His schedule became really crazy during the four-month election campaign, especially the two-week homestretch which took him away from the family for extended periods. Sonny laughingly relates that one night, when he came home at the height of the campaign, his daughter innocently asked, “Mommy, does papa still live here?”

Sonny describes his parenting style as “values-oriented,” employing the situational approach. He and his wife have inculcated in their children the value of hard work to achieve one’s goals, by setting an example through their own lives.

Thus, knowing how tough it is to make the grade in his alma mater, Xavier, a Jesuit school, Sonny sees to it that his son religiously does his homework. He prohibits his children from using the Playstation and watching TV Mondays to Fridays throughout the school year.


An integral part of this values-oriented approach is looking after a child’s spiritual growth and development. Being devout Catholics, Sonny and his wife have kept the practice of saying a prayer with their children every night before they go to bed.

They have trained their children to say their own “unscripted” prayer, asking God to grant their wishes and thanking him for all their blessings. This spontaneous prayer is capped by the recitation of one “Our Father” and one “Hail Mary.”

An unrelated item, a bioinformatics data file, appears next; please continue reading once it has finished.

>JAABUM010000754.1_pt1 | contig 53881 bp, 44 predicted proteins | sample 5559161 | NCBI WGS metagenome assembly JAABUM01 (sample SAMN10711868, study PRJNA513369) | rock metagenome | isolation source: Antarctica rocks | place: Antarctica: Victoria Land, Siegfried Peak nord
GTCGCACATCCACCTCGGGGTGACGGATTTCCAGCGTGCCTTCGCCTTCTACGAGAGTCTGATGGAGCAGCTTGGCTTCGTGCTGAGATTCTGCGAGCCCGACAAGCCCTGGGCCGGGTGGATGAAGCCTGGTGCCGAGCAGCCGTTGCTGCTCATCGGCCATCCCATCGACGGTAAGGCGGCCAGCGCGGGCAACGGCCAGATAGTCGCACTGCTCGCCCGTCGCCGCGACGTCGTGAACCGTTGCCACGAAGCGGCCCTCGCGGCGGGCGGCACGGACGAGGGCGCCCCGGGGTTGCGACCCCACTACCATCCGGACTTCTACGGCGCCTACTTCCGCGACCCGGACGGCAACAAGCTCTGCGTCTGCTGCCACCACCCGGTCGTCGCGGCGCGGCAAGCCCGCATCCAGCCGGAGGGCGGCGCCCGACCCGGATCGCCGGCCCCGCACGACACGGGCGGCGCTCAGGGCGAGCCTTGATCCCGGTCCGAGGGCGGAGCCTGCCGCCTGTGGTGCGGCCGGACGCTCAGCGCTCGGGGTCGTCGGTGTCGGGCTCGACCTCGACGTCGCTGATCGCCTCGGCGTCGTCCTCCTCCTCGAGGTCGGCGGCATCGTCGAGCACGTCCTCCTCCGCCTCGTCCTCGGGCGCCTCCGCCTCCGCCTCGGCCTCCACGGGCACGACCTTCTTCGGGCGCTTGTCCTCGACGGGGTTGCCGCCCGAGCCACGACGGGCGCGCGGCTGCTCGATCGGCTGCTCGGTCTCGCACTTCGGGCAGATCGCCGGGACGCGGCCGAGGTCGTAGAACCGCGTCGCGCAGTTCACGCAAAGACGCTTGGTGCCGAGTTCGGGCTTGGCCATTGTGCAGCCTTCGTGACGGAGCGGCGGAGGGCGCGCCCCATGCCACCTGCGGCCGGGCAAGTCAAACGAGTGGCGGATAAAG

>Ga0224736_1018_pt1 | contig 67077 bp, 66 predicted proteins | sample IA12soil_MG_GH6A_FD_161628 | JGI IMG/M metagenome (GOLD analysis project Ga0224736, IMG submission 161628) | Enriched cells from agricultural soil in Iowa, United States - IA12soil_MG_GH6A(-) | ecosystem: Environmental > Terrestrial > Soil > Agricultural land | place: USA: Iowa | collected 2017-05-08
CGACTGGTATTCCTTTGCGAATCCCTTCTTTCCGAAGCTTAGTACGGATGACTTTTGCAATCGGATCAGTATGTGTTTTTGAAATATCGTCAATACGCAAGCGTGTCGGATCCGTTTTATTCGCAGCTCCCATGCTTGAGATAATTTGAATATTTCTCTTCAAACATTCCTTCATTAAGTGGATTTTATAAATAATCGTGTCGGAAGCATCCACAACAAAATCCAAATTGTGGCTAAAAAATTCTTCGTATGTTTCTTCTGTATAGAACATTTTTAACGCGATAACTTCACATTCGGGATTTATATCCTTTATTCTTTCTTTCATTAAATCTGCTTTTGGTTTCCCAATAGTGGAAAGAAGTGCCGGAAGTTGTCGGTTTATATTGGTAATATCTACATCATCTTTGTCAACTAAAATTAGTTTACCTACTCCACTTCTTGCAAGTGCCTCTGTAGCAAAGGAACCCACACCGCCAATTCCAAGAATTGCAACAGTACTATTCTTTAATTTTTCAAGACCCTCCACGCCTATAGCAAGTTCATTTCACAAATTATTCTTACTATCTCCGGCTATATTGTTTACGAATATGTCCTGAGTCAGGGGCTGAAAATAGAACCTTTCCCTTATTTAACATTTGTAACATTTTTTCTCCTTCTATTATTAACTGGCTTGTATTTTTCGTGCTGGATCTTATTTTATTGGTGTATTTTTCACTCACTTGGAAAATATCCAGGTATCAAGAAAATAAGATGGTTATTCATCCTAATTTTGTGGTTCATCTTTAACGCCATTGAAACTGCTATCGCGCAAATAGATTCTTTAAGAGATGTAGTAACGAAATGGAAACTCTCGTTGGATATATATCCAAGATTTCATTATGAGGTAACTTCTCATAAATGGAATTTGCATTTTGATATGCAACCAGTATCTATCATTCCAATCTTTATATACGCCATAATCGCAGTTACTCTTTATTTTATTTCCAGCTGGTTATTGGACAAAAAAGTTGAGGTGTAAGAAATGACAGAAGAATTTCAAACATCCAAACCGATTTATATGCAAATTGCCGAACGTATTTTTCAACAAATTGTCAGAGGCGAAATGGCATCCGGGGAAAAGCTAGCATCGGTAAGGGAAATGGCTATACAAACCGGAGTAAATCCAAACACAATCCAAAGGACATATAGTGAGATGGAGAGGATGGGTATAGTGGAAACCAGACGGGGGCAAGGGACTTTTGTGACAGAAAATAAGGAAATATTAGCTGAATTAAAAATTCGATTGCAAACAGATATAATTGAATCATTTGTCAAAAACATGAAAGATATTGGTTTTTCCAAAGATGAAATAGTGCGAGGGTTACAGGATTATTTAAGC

The couple now brings their son to Sunday Mass, to prepare him for his first Holy Communion.

His highly erratic schedule notwithstanding, Sonny tries his best to observe another tenet of parenting: keeping a  routine that gives a child a sense of security. Thus, he and his wife arrange their appointments in such a way that one of them is always around when the kids come home from school.

The idyllic existence after 11 years of marriage was disrupted by a major crisis two years ago. After his wife complained of frequent headaches, the senator brought her to different doctors, including neurological specialists in the US. Their main prognosis was a recurring brain tumor.